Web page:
Biotin, also known as vitamin B7 or vitamin H, is a water-soluble vitamin. It is essential for a group of enzymes called carboxylases, which are essential for the metabolism of carbohydrates, proteins, and fatty acids into energy. Biotin also helps in the regulation of signals sent by cells, and in gene activity.
Sources of biotin. Some amount of biotin can be found in many foods. Good sources of biotin include beef, organ meats, poultry, cooked eggs, fish (e.g., salmon), seeds, nuts, and some vegetables like sweet potatoes. Biotin can also be synthesized by intestinal bacteria.
The level of biotin in foods is affected by various factors. For example, seasonal changes may affect the concentration of biotin in cereal grains. Some methods of food processing like canning can reduce the levels of biotin in foods. The ability of protein enzymes in the stomach to convert protein-bound biotins to free biotin can also affect its bioavailability. For example, dietary avidin (a glycoprotein in raw egg white) binds strongly to biotin in foods and limits its bioavailability. Cooking the egg white denatures avidin thus, increasing the bioavailability of biotin in the intestines.
Biotin Deficiency and Prevention. The deficiency of biotin is rare in healthy populations because it is present in a variety of foods. However, certain people are at risk of biotin deficiency. These include individuals with a rare genetic condition called biotinidase deficiency, alcoholics, and in some cases, pregnant women.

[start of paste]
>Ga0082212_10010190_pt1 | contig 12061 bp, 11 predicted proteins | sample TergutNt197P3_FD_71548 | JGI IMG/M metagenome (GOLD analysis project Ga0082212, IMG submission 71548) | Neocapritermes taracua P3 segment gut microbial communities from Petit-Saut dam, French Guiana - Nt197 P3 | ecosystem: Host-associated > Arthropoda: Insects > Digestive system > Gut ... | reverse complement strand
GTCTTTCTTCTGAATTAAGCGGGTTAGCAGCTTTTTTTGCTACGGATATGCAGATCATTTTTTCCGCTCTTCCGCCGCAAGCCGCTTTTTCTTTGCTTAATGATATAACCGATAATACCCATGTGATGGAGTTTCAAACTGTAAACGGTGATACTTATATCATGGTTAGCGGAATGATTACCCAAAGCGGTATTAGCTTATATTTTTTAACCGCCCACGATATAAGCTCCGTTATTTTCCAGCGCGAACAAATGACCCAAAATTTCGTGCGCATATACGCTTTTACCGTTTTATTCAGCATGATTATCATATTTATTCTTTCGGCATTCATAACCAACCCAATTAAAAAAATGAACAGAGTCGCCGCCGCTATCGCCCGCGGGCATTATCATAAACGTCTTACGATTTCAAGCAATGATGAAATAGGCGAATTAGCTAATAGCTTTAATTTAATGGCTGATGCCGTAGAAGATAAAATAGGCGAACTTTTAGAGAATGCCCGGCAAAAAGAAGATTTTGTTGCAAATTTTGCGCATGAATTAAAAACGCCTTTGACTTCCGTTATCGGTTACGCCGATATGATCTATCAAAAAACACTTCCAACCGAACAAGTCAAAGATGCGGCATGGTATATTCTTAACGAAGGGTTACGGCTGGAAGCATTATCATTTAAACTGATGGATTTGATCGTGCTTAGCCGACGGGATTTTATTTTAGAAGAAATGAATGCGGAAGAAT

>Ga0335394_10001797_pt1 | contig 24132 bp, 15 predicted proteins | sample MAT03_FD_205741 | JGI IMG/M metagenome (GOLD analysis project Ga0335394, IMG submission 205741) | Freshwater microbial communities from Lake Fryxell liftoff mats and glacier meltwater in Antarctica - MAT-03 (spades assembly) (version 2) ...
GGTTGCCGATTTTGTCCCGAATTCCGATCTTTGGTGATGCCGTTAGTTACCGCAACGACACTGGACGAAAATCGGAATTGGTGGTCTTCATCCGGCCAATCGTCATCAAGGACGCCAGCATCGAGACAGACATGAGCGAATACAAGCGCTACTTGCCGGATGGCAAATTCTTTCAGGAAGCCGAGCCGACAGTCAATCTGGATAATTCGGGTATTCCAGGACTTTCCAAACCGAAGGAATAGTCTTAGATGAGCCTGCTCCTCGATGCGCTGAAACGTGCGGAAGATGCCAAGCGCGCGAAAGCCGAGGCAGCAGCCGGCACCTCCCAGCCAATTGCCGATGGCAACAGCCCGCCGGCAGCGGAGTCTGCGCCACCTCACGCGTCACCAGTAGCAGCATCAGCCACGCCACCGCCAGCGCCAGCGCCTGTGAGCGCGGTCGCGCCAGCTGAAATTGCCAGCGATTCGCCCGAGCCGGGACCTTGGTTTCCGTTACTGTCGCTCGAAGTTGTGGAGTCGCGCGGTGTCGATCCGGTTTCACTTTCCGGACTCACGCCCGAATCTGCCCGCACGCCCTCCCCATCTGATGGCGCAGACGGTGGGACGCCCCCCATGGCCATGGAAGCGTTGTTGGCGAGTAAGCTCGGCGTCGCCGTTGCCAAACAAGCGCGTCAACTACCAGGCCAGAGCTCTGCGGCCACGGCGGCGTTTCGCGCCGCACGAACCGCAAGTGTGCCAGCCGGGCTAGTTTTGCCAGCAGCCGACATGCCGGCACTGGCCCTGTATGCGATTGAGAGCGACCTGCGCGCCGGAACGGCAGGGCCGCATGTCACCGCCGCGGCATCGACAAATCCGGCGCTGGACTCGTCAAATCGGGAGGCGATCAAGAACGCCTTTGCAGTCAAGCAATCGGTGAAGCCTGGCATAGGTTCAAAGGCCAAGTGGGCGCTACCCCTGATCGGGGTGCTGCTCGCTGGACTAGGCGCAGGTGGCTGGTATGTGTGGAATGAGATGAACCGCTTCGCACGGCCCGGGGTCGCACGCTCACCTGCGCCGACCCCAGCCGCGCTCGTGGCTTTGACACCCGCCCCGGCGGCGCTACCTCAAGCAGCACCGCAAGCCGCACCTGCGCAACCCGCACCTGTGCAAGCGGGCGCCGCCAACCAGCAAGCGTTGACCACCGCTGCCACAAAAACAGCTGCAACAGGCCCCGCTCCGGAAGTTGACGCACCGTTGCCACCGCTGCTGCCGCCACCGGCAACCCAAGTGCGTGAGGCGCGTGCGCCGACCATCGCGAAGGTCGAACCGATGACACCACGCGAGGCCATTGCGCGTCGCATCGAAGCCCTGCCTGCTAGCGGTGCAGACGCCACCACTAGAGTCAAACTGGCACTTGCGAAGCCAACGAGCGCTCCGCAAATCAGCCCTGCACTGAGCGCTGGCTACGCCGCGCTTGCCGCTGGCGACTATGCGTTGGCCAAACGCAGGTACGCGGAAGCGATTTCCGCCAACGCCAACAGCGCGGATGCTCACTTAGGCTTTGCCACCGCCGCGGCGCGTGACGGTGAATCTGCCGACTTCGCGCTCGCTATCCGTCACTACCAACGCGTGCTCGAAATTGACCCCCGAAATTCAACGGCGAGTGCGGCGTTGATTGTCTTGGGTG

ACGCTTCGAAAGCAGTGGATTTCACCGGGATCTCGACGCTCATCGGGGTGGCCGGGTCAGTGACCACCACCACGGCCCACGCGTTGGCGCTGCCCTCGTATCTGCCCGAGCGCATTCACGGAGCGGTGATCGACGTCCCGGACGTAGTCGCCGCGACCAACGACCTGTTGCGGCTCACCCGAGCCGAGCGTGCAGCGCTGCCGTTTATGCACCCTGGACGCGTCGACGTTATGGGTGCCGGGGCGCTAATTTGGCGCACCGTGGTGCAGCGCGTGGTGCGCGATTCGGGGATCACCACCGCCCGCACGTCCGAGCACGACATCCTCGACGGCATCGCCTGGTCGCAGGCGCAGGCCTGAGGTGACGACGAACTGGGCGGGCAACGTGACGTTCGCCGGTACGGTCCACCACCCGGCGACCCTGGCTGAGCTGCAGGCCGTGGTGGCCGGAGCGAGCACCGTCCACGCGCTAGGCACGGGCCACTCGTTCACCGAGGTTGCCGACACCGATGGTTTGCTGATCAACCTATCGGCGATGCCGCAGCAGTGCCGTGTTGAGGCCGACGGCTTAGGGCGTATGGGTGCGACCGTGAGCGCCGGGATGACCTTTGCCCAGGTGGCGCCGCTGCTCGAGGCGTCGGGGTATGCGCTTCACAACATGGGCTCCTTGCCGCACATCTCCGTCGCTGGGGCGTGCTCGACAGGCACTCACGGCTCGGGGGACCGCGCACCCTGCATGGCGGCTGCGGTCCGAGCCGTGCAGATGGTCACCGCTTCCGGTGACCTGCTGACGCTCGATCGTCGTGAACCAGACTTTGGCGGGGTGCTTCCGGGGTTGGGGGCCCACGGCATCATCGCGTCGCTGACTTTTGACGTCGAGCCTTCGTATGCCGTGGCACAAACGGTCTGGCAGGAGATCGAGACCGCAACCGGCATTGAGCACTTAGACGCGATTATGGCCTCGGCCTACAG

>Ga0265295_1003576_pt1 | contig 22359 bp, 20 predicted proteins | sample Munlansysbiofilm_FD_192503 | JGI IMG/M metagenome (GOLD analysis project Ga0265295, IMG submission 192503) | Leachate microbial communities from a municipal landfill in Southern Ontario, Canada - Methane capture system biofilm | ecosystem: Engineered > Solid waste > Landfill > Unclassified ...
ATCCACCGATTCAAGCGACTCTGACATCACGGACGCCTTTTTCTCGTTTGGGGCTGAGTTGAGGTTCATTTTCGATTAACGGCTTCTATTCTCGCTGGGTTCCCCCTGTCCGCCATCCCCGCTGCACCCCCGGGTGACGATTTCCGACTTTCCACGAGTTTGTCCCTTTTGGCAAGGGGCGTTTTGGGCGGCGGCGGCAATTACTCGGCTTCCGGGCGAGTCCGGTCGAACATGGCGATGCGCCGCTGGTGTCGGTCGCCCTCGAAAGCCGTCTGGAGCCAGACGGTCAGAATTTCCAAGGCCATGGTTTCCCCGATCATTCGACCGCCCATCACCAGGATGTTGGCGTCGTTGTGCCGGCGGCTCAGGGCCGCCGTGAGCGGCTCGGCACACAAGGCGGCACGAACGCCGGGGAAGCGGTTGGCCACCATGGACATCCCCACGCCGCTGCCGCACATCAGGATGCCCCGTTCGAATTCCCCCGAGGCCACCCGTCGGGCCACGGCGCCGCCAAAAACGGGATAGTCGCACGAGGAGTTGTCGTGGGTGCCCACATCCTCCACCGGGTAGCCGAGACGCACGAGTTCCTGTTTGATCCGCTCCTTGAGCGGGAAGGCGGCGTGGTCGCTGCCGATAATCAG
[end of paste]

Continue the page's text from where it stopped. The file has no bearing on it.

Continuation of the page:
Symptoms of biotin deficiency are thinning and loss of body hair, scaly skin rashes around the eyes, nose, and mouth, brittle nails, and nervous system disorders. The deficiency of biotin is prevented by adequate consumption of foods rich in biotin or biotin supplementation.
Chromium is an essential mineral that is needed in trace amounts by the body. It is one of the most common elements in the earth’s crust and seawater. It usually exists in two primary forms. These are trivalent chromium (III) and hexavalent chromium (VI). Trivalent chromium is more stable and naturally present in many foods and supplements. It is also not toxic. Hexavalent chromium (VI), however, is a toxic carcinogen that is found in industrial pollution.
Chromium is involved in the breakdown and absorption of carbohydrates, lipids, and proteins. It also plays an important role in activating the hormone insulin that is essential for regulating blood glucose levels.
Sources of chromium. Good sources of chromium are beef, poultry, egg yolk, fish, whole grains, nuts, broccoli, coffee, and brewer’s yeast.
Low pH of the stomach improves the bioavailability of chromium in foods. Vitamin B3 and vitamin C also enhance the absorption of chromium in the gut. However, foods high in refined sugars can lead to increased excretion of chromium in the urine. This happens because of increased insulin secretion by the body in response to the high consumption of refined sugars.
Chromium Deficiency and Prevention. Chromium deficiency is very rare and thus has no definitive symptoms established. However, certain conditions may lead to an increase in chromium losses in the body. These include pregnancy and lactation, excessive exercising, and physical stress from trauma or infections. The deficiency of chromium is prevented by adequate consumption of foods rich in chromium or by supplementation.
Next in this series, we discuss vitamin B2 and vitamin K.